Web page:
Lewis was asked to deliver the Riddell Memorial Lectures in February 1943 at the University of Durham. His lectures were published later the same year by Oxford University Press under the title The Abolition of Man. In this book, Lewis mounts his best defense of natural law.
Lecture 1,”Men without Chests,” examines the moral relativism Lewis found in two English textbooks. The authors suggest that every statement of value is subjective and therefore unimportant. By contrast, Lewis contends that there is an objective moral code which transcends time and culture.
Lewis expands upon this moral code, which he calls “The Tao” or “The Way,” in Lecture 2.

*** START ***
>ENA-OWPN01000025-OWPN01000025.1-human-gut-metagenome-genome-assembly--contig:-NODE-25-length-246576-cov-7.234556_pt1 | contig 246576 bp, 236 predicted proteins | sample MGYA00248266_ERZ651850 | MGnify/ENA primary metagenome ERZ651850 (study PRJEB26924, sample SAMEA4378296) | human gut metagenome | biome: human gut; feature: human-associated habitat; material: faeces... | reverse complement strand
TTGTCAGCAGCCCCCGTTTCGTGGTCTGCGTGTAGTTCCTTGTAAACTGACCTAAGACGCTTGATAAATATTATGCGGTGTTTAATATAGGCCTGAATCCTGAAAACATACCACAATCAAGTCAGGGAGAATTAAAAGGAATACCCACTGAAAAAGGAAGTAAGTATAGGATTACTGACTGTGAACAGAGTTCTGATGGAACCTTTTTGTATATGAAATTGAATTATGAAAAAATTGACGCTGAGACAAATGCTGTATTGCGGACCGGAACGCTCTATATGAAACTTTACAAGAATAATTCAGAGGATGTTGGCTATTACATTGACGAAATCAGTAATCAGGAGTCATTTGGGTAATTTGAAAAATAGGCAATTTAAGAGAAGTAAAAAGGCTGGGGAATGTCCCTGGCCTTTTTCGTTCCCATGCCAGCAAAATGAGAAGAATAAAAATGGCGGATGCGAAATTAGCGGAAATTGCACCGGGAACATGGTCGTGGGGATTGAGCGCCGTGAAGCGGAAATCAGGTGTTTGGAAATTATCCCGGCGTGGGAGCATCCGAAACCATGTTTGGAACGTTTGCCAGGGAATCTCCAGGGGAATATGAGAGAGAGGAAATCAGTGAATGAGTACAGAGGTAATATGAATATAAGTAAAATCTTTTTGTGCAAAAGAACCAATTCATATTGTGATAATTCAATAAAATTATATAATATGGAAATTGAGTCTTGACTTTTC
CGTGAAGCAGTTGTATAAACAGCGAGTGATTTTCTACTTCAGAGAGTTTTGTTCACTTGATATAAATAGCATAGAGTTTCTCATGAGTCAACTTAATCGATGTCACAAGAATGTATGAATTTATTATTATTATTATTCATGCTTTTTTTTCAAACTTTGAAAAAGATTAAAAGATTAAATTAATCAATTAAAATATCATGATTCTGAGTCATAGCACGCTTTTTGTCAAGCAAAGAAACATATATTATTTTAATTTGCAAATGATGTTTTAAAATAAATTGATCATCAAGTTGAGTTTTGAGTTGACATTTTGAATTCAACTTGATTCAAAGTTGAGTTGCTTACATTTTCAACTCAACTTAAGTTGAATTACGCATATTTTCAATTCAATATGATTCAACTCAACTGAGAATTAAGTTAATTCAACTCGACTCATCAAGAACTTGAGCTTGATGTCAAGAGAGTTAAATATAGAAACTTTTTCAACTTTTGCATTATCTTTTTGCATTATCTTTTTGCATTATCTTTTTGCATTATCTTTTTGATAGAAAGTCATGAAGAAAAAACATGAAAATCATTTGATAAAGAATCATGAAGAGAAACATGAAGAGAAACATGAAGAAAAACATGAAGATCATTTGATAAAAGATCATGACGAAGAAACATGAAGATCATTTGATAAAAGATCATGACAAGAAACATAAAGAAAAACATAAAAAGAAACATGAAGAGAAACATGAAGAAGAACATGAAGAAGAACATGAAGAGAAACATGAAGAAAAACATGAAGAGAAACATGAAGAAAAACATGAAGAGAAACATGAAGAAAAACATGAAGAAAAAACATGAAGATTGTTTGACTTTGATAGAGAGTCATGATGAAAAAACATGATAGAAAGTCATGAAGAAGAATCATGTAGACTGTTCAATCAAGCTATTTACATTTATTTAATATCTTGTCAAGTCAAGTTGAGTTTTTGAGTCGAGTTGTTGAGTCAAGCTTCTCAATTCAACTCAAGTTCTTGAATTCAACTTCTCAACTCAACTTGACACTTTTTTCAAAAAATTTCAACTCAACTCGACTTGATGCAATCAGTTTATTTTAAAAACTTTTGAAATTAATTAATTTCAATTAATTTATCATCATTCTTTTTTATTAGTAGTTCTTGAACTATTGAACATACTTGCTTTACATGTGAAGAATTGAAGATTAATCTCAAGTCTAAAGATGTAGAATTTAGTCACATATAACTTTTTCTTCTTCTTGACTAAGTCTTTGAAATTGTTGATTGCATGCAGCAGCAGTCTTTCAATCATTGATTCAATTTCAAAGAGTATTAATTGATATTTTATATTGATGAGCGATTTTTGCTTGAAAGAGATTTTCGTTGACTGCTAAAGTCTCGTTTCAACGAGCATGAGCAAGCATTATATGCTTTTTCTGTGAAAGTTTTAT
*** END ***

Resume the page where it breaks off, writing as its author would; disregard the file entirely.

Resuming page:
Lecture 3, “The Abolition of Man,” shows what may happen in a world when those in leadership no longer believe in objective truth.
At the conclusion of this book, the reader is left to ponder whether Lewis’s thesis -- written over 70 years – is still relevant today. Have his fears come to pass?
Arend Smilde offers notes on The Abolition of Man, which track down quotations and allusions which may be less familiar to today’s readers. He also has a piece showing Ayn Rand’s marginalia on The Abolition of Man. Most of her comments were on chapter 3. http://lewisiana.nl/
HarperCollins offers study guides to many of Lewis’s works. Click on “resources” along the top and then scroll down to Small Group Guides. https://www.cslewis.com/us/lewis-resources
The C.S. Lewis Foundation also offers study guides. Click on “C.S. Lewis” along the top and then “Study Guides to his Works”.